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Archbishop of Canterbury sends ecumenical solidarity message to South Sudan’s leaders

Posted on: July 13, 2021 11:43 AM
South Sudanese people celebrate as the country marks the 10th anniversary of independence, in Juba, South Sudan on Friday (9 July)
Photo Credit: Samir Bol / Reuters

Archbishop Justin Welby, Pope Francis and the Moderator of the Church of Scotland speak out on the 10th anniversary of South Sudan. 

South Sudan’s leaders “should make even greater efforts to enable [their] people to enjoy the full fruits of independence”, the Archbishop of Canterbury Justin Welby, Pope Francis, and Church of Scotland Moderator Lord Jim Wallace have said. They made their comments in a joint letter to mark the country’s 10th anniversary of independence. 

After decades of war against successive ruling regimes in Sudan, the southern part of the country came into existence as an independent nation on 9 July 2011. Despite gaining independence, conflict continues in the country. 

In their joint message, sent on Friday (9 July), they said: “on this day marking 10 years since South Sudan’s independence, we send you our cordial good wishes, conscious that this anniversary calls to mind your past struggles and points with hope to the future. Your nation is blessed with immense potential, and we encourage you to make even greater efforts to enable your people to enjoy the full fruits of independence.” 

They continued: “sadly, your people continue to live in fear and uncertainty, and lack confidence that their nation can indeed deliver the ‘justice, liberty and prosperity’ celebrated in your national anthem. Much more needs to be done in South Sudan to shape a nation that reflects God’s kingdom, in which the dignity of all is respected and all are reconciled.

“We recall with joy and thanksgiving the historic meeting of the political and religious leaders of South Sudan at the Vatican in 2019 and the weighty promises made on that occasion. We pray that those promises will shape your actions, so that it will become possible for us to visit and celebrate with you and your people in person, honouring your contributions to a nation that fulfils the hopes of 9 July 2011. In the meantime, we invoke upon you and all in South Sudan God’s blessings of fraternity and peace.”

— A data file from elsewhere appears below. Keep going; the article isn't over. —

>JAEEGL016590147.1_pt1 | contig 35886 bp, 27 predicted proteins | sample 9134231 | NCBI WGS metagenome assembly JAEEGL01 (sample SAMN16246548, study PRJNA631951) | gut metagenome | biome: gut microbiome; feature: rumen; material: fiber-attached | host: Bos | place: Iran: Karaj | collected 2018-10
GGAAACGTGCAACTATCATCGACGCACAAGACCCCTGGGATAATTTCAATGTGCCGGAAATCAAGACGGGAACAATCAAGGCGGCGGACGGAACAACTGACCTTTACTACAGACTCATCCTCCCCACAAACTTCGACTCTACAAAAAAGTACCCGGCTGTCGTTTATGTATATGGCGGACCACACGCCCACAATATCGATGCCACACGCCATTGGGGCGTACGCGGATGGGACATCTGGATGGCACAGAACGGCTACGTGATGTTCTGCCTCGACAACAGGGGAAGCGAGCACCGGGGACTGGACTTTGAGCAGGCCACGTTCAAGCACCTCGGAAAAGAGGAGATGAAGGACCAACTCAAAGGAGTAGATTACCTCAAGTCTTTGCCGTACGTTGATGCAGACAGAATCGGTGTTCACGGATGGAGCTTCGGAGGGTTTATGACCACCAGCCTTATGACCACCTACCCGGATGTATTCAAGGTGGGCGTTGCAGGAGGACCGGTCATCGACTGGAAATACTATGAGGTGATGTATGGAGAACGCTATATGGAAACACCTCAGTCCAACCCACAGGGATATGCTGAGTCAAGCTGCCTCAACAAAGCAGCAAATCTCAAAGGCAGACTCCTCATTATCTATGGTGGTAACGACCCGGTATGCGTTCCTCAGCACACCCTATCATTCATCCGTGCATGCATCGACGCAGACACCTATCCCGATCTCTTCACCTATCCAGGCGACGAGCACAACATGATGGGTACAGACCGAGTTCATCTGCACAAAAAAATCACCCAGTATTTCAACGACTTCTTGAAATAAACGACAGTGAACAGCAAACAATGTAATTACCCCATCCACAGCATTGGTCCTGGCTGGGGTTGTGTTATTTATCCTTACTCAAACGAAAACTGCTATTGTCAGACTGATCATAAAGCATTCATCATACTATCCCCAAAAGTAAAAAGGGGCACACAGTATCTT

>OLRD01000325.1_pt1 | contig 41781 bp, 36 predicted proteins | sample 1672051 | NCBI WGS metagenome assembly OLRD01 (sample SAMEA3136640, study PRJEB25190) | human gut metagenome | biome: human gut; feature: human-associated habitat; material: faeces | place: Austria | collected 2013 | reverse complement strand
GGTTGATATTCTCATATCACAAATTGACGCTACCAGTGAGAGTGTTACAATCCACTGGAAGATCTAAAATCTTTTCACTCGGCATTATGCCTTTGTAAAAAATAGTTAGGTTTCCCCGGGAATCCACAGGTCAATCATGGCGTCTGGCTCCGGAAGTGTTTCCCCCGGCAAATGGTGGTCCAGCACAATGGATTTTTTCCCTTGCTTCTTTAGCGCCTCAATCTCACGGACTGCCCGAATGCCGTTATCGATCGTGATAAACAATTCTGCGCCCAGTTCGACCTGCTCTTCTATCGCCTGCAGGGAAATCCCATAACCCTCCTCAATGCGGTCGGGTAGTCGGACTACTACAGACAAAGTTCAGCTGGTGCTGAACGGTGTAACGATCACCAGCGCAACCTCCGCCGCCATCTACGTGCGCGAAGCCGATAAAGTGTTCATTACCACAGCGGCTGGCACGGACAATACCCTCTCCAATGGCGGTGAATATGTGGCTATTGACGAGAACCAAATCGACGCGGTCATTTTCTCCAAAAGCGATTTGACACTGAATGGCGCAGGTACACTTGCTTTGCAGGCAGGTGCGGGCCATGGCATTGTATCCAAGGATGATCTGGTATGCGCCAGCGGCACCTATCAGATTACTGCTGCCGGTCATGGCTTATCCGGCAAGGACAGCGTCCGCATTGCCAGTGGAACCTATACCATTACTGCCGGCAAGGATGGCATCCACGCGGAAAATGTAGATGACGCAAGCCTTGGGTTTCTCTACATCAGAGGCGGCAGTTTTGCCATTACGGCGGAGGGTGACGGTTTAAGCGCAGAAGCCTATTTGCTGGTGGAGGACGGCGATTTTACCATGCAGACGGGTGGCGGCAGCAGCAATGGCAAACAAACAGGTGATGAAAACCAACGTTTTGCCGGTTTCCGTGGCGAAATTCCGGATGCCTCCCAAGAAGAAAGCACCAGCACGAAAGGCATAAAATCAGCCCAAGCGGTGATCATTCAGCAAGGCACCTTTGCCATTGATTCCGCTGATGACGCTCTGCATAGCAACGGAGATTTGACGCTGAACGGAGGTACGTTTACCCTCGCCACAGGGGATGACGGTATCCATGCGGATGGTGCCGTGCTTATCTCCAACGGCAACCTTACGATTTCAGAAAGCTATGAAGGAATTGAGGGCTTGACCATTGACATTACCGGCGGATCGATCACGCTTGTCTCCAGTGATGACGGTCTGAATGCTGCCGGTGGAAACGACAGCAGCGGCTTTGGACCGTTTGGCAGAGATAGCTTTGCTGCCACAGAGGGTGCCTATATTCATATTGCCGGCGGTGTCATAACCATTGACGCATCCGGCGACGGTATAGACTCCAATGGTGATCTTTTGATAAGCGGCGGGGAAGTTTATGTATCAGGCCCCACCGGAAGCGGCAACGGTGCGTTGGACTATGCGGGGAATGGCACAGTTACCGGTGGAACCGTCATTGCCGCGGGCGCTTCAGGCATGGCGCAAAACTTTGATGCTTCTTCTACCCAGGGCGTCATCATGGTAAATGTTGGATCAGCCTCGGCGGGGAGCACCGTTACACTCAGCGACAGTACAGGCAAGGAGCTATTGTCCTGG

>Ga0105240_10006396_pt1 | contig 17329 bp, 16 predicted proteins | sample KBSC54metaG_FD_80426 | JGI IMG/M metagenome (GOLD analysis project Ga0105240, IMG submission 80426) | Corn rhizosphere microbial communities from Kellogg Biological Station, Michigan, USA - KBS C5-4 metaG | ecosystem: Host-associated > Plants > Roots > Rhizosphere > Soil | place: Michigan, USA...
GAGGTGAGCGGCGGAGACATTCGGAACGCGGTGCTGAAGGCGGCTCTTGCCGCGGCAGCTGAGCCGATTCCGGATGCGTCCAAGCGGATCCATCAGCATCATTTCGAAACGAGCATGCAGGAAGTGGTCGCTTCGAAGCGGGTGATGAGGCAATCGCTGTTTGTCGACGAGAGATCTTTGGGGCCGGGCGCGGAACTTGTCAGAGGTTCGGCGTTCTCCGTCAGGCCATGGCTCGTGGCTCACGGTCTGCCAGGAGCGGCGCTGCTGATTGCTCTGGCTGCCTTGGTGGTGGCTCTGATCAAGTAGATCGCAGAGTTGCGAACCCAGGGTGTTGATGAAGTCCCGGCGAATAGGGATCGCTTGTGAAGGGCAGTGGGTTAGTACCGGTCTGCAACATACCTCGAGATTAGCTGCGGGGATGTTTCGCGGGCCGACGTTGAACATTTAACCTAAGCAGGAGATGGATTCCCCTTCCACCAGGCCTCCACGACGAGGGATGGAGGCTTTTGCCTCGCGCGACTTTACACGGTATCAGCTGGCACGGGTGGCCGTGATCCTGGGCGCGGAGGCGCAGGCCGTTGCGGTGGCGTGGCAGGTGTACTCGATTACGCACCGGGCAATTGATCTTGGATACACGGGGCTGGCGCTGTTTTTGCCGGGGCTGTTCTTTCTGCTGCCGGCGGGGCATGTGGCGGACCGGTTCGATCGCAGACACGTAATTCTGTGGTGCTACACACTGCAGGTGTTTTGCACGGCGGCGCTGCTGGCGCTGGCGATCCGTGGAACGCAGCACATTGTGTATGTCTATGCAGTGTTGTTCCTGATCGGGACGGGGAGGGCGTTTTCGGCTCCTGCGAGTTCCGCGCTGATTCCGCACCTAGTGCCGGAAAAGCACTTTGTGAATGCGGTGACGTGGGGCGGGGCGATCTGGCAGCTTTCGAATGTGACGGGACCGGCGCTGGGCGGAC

In 2019, Pope Francis hosted an unprecedented retreat at the Vatican, led by Archbishop Justin Welby and a former Moderator of the (Presbyterian) Church of Scotland, for the political leaders of South Sudan and the South Sudan Council of Churches. It was the first time since the Reformation that Reformed, Anglican, and Roman Catholic Churches had come together for such an event.

The Archbishop, Pope and Moderator of the Church of Scotland also wrote to the leaders of South Sudan at Christmas, urging them to go further in seeking peace.

A former Bishop of Kajo-Keji in South Sudan, Bishop Anthony Poggo, is the Archbishop of Canterbury’s Adviser on Anglican Communion Affairs. In an article for this week’s Church Times newspaper, he reflected on what peace would mean for South Sudan.

“The reality is that peace means different things to different people,” he said. “I was asked in a conference a few years ago how I would define peace in South Sudan. My immediate response was that peace, to me, is when I can sit under my mango tree in Kajo-Keji without any fear of attacks from the national army or any of the other groups who took up arms.

“It is when I can collect food from my own garden, as I have had no interruption to the season of cultivation, and no cattle or goats are roaming around being herded by herders with AK-47 guns, perhaps with the owner of these cattle sitting somewhere in Juba or other parts of South Sudan.

“At the time of writing, what I have described above indicates that peace is still a long way off. Many people do not have the confidence in settling back in their villages, as some of the issues that led them to flee from their homes of origin have not been settled.”

In reflecting on the role of faith leaders in building peace in South Sudan, he said: “The Church has an important part to play in teaching and encouraging reconciliation.”